4. 6.3. Modularizing and Modes
    5. 6.4. Using Types for Safety and Precision
    6. 6.5. Avoiding 1.0 to 2.0 Porting Pitfalls
    7. 6.6. Emulating Object-Oriented Reuse and Design Patterns
    8. 6.7. Processing Unstructured Text with Regular Expressions
    9. 6.8. Solving Difficult Serialization Problems with Character Maps
    10. 6.9. Outputting Multiple Documents
    11. 6.10. Handling String Literals Containing Quote Characters
    12. 6.11. Understanding the New Capabilities of Old XSLT 1.0 Features
  9. 7. XML to Text
    1. Introduction
    2. 7.1. Dealing with Whitespace
    3. 7.2. Exporting XML to Delimited Data
    4. 7.3. Creating a Columnar Report
    5. 7.4. Displaying a Hierarchy
    6. 7.5. Numbering Textual Output
    7. 7.6. Wrapping Text to a Specified Width and Alignment
  10. 8. XML to XML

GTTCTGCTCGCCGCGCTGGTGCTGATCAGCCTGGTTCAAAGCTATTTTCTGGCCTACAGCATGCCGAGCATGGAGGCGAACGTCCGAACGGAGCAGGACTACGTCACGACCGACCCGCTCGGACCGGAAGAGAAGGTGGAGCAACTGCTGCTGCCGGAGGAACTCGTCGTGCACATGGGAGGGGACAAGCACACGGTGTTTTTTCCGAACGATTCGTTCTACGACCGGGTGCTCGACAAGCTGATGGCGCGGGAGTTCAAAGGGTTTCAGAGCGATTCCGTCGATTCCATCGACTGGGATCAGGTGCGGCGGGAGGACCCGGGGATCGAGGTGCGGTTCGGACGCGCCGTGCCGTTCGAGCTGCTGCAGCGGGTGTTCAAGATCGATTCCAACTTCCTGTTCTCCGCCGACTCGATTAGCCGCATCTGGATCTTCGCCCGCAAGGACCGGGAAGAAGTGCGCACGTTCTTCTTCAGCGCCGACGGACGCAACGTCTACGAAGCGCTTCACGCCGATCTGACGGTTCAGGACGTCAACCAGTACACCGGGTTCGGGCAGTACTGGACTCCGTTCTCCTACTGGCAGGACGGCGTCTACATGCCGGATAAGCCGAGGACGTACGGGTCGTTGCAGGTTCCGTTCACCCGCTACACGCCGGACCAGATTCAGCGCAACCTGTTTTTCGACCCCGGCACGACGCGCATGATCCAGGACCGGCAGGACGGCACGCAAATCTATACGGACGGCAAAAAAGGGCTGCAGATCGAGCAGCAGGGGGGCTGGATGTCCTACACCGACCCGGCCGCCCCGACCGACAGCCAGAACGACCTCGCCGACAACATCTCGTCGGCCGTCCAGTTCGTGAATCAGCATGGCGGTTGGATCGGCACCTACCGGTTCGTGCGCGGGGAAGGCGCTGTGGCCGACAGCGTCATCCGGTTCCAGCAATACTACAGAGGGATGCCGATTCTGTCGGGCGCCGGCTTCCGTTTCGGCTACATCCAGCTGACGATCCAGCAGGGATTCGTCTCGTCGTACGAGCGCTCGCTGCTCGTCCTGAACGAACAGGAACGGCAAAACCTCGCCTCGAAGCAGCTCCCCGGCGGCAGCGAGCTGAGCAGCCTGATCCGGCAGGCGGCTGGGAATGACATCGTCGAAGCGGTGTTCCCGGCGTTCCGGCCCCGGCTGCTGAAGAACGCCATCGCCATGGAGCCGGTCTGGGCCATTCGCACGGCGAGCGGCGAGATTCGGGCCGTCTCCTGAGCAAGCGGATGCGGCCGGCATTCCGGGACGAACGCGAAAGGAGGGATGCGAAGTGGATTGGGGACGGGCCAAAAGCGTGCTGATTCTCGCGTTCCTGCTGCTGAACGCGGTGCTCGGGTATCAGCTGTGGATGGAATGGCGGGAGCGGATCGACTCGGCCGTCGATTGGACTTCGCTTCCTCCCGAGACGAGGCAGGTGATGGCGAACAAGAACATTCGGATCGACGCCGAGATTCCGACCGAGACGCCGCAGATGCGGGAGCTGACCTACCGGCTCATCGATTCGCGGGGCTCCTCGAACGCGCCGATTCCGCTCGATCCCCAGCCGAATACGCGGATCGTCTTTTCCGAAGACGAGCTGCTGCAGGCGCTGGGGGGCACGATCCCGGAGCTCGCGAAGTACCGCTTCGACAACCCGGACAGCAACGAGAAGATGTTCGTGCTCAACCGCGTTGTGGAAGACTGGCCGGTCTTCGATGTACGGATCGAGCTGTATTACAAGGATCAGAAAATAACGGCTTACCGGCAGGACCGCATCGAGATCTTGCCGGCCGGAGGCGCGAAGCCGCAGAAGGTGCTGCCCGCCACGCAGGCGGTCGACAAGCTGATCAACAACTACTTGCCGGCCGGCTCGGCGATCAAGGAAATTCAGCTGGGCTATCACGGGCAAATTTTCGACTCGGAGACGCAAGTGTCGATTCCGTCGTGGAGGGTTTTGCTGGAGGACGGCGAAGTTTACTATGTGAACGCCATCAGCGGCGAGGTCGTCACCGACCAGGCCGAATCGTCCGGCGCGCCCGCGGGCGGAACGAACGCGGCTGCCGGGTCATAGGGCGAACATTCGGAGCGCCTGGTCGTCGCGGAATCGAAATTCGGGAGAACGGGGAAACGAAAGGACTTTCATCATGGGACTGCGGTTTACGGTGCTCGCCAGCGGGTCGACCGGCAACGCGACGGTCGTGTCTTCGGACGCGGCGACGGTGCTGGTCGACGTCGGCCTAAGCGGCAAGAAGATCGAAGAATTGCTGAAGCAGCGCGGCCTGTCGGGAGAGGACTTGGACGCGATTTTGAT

1. Introduction
    2. 8.1. Converting Attributes to Elements
    3. 8.2. Converting Elements to Attributes
    4. 8.3. Renaming Elements or Attributes
    5. 8.4. Merging Documents with Identical Schema
    6. 8.5. Merging Documents with Unlike Schema
    7. 8.6. Splitting Documents
    8. 8.7. Flattening an XML Hierarchy
    9. 8.8. Deepening an XML Hierarchy
    10. 8.9. Reorganizing an XML Hierarchy
  11. 9. Querying XML
    1. Introduction
    2. 9.1. Performing Set Operations on Node Sets
    3. 9.2. Performing Set Operations on Node Sets Using Value Semantics
    4. 9.3. Determining Set Equality by Value
    5. 9.4. Performing Structure-Preserving Queries
    6. 9.5. Joins
    7. 9.6. Implementing the W3C XML Query-UseCases in XSLT
  12. 10. XML to HTML
    1. Introduction
    2. 10.1. Using XSLT as a Styling Language
    3. 10.2. Creating Hyperlinked Documents
    4. 10.3. Creating HTML Tables
    5. 10.4. Creating Frames
    6. 10.5. Creating Data-Driven Stylesheets
    7. 10.6. Creating a Self-Contained HTML Transformation
    8. 10.7. Populating a Form
  13. 11. XML to SVG
    1. Introduction
    2. 11.1. Transforming an Existing Boilerplate SVG
    3. 11.2. Creating Reusable SVG Generation Utilities for Graphs and Charts
    4. 11.3. Creating a Tree Diagram
    5. 11.4. Creating Interactive SVG-Enabled Web Pages
  14. 12. Code Generation
    1. Introduction
    2. 12.1. Generating Constant Definitions
    3. 12.2. Generating Switching Code